When men are cast down, then thou shalt say, There is lifting up; and he shall save the humble person. Job 22:29

At dinner with two of my children the other night, I was grousing about my work, which I dearly love.  But COVID has completely changed the character of our ministries and limited us in so many ways.  Many countries where we work are shut down; teams can’t travel; and the needs have shifted.

In prayer the next morning, it occurred to me that I’m the director, and if I’m not happy with operations, I need to look in the mirror.  With repentance, I began praying for fresh inspiration and direction in moving forward, and the ideas began to flow.

At the office I met with one of the leaders to share my thoughts, and he heaped more possibilities onto my clipboard.  When I saw the bishop, he added to my growing thoughts for ministry and gave me permission to do a presentation to the staff.

After we finished Scripture reading and prayers in staff meeting, I reported about the intense hunger our partners around the world are experiencing; about two of our missionaries who are currently suffering with Covid in a Middle Eastern country with limited medical facilities; and about extreme poverty and needs we can only imagine.  I asked staffers to join us in prayer for these dear ones and invited them to go with us when the countries reopened.

After a few announcements, Bishop closed the meeting, and I walked out the door.  Our housekeeper caught up with me, grabbed my hand, and put something in it.  She looked intently into my face and said, “This is for where it’s most needed.”  I automatically thanked her but didn’t look down until I got to the hallway where I saw a hundred dollar bill.  I walked by my assistant’s office, and she said, “You’re not going to believe this,” and showed me a check from our receptionist for one hundred dollars. And, yes, I have thanked these dear ladies who could not comprehend how their generous spirits and sacrifices meant so much more than the gifts themselves.  They were the crowning touch of God’s encouragement.  (And three staff members asked to join mission teams.)

Father, thank you that you’ve placed us in the Church with sisters and brothers whom you use for your purposes. You ARE good–ALL the time. AMEN.


…When they looked up, they saw that the stone, which was very large, had already been rolled back.  Mark 16:4

When my husband was diagnosed with cancer, I was terrified.  I’d never been around anyone with cancer, and it wasn’t part of our family history.  I had no idea what to expect, but I knew it was a time to trust.

The surgery went well, and the doctors told me afterward that they thought they had gotten it all, but, of course, I knew there would be some sort of follow-up.  When we met the oncologist for the first time, he recommended chemotherapy—six long months.  My husband met the news with his typical pragmatic attitude wanting to know when to begin.

I didn’t know about cancer, but I certainly had heard horror stories about chemo and knew the side effects could be ghastly.  We asked the same people who had prayed for the surgery to now pray for chemo treatments.  And I prayed that I would be able to support Peter in spite of my own anxiety.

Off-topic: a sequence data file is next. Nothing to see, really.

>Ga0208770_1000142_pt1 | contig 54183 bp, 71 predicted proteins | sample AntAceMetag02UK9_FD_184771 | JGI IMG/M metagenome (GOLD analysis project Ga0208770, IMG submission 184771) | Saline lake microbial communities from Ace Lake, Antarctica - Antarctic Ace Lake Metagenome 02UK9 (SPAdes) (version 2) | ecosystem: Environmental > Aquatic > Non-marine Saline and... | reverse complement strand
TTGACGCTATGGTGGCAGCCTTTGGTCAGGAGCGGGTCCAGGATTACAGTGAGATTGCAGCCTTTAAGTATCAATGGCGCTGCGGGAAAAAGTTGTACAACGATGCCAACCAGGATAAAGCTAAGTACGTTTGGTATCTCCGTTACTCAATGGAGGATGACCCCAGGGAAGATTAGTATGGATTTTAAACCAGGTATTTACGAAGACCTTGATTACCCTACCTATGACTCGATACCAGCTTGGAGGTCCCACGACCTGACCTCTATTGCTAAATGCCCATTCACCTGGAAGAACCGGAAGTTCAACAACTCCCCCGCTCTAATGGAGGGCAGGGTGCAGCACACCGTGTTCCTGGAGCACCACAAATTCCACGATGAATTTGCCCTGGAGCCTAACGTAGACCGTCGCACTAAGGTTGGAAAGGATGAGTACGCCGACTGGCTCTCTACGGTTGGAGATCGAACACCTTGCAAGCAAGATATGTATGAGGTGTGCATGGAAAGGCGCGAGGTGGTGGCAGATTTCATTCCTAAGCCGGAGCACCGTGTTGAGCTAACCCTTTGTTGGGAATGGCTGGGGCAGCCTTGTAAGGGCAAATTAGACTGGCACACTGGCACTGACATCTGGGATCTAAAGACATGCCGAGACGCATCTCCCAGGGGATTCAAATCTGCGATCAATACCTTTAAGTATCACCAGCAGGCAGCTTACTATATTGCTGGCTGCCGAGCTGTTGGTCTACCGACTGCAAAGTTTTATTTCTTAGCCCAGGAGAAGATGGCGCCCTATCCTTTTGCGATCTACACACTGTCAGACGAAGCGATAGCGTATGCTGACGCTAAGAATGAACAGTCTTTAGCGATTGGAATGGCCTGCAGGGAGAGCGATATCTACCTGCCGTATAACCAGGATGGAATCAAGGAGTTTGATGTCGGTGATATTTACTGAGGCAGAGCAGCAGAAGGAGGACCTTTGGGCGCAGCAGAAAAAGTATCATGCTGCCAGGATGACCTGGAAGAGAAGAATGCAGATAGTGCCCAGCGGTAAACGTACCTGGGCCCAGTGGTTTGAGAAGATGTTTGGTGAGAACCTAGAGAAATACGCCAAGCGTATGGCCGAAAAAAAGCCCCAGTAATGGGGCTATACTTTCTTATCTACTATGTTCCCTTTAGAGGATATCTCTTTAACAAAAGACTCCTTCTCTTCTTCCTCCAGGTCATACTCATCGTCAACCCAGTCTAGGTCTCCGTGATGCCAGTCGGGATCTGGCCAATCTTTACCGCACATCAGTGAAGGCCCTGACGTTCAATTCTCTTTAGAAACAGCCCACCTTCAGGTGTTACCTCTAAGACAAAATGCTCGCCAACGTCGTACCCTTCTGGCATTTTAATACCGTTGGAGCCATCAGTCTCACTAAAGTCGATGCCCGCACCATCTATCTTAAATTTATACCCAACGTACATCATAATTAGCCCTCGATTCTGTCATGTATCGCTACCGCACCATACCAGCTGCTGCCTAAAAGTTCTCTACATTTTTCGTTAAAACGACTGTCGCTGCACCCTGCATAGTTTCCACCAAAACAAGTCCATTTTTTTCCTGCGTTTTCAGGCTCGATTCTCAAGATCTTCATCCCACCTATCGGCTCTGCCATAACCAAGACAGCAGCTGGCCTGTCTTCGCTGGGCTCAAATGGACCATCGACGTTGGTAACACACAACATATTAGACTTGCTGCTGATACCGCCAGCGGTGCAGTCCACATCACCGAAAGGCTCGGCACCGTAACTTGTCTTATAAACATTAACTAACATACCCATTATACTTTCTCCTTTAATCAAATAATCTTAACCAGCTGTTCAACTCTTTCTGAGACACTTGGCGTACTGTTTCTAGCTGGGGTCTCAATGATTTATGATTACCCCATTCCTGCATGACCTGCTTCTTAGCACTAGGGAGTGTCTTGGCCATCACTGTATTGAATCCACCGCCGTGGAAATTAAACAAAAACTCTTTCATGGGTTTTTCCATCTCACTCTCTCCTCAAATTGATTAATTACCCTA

The first day of treatment was scheduled, and I did a lot of extra praying, especially for strength.  We walked in the door looking about to find seats.  Instead, we found Anne.  Anne was the head nurse for the clinic (I had no idea!), and she was a dear friend from our church prayer group.  “We’ve been waiting for you and praying,” was Anne’s greeting.  And so began six months of seeing a friend who we knew had been part of that great cloud of witnesses that are always there to support us through dark times.

I suspect those ladies who went to the tomb on Easter Sunday had hearts full of dread, perhaps not unlike my experience, just much more intense.  They knew what they had seen, and they anticipated the horror and grief they would encounter.  But even before they could minister to Jesus’ body, they had an almost insurmountable task:  Who would roll away the stone?

And how much time do we spend worrying about something that we fear will happen?  We reflect on past experiences thinking that this is going to be just the same—or worse.  We don’t always trust that God will go before us to lift that load.  Notice the order of events:  When they looked up…  Had their eyes been on the ground in their overwhelming sorrow?  Were they thinking of the impossibility of the situation?  WHEN they looked up…they saw the stone had already been rolled back.

The answer was there before they asked. 

Father, help us to look up when we’re bowed down, knowing that you have already met the need.  And thank you, too, Father, for healing Peter.  AMEN.


He restoreth my soul.  Psalm 23:3

Meditating today on the 23rd Psalm, I stopped at the third verse and thought about the restorations I’ve experienced through a long and interesting life.  And then I was reminded of Joel’s promise in verse 2:25, “And I will restore to you the years that the locust hath eaten…” 

As I juxtaposed the two verses informing restoration, it occurred to me that, while I have often felt regret over the years the locusts have eaten, there are so many other things that I feel gratitude for their disappearance.  Those hungry locusts devoured wounds, mistakes, bad choices, painful memories, and so much more that was part of those “years.”

All this time, I’ve been thankful for the restoration my soul has experienced in lieu of events that caused grief without ever seeing that the injuries have not just been pushed aside.  They have actually been destroyed, removed, eaten up so that my soul could be restored to newness of life.  And with that, goodness and mercy have followed and will follow me all the rest of my life.


Father, thank you for the blessing of meditating in your Word and for your Spirit that brings light and life.  AMEN.